For Syria, and the rest of the world, the era of liberal peacebuilding has passed. But there are other ways to make peace, which call for a return to basics and a new kind of “software”
Syria and its neighbors all have a vested interest in resuming agricultural trade to increase food security across the region.
Russia is primed to benefit economically from an influx of foreign investment in Syria, but an emerging rivalry with China and Iran for contracts could erode its long-term leverage.
Divisions among the states vested in Syria are opening possibilities for Syria’s Kurds to secure greater protection for their autonomy.
Seeking to expand its influence in the Red Sea, Russia is hoping that mediating internal disputes in Yemen will help make the region more secure.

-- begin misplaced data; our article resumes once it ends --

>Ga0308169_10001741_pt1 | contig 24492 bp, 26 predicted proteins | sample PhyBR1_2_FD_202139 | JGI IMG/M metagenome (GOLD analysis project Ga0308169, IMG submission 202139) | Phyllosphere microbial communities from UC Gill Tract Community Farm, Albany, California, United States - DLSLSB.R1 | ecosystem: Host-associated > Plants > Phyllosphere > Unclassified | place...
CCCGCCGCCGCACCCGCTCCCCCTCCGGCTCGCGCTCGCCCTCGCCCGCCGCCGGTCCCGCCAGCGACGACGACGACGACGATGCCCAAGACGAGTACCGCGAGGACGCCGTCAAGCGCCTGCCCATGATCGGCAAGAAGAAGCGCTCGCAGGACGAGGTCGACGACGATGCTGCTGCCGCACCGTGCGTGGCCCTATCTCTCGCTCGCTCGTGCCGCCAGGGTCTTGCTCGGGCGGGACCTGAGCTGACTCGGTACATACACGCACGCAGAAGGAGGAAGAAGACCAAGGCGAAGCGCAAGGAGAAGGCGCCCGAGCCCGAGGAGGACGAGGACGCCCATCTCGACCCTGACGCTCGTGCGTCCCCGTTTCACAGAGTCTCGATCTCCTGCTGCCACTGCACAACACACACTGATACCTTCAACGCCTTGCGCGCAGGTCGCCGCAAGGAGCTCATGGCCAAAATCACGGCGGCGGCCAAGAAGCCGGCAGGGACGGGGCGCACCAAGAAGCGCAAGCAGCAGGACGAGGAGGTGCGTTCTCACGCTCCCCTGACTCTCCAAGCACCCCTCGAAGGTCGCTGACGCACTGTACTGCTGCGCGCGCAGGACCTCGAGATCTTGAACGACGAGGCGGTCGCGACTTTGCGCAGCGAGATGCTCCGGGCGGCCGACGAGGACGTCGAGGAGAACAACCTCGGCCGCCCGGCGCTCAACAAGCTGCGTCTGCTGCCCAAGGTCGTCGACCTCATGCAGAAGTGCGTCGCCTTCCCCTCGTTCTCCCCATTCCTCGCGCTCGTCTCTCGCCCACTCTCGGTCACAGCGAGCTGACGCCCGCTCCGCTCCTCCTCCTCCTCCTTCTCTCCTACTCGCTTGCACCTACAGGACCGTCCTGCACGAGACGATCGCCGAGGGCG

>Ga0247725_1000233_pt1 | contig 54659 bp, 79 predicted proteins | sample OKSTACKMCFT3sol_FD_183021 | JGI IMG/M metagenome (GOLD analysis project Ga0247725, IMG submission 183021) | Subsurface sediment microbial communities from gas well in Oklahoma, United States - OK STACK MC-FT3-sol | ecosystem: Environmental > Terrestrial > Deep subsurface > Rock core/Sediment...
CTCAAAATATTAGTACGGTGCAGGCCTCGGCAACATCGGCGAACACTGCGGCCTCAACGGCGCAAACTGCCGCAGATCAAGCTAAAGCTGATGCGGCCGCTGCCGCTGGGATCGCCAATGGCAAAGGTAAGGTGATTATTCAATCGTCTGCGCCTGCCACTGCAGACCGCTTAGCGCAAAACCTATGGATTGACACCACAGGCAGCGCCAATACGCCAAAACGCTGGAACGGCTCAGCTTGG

In Idlib, Turkey could deter Russian airstrikes and ensure the region remains out of the Syrian regime’s control by going after extremist groups.
While Assad and his supporters seem close to reconquering Southwestern Syria, stability is far from assured.
The consequences of Trump’s short-sighted decision on the Iran Nuclear Pact and an analysis of the JCPOA’s pros and cons.
Russia aims to position itself as a leader among energy-producing equals in Eurasia. Since 2015, Russia has sought to play a more active role in the Middle East, setting its sights on the region’s energy resources to achieve this strategic goal.
Vladimir Putin intervened in Ukraine and Syria to mobilize domestic support for Russia’s decaying political system. But how long can the Kremlin survive on false images, fake agendas, and manufactured complexes?
By destroying rebel groups’ attempts at local governance, Russian military assistance is helping Assad present his government as the only viable force to rule Syria.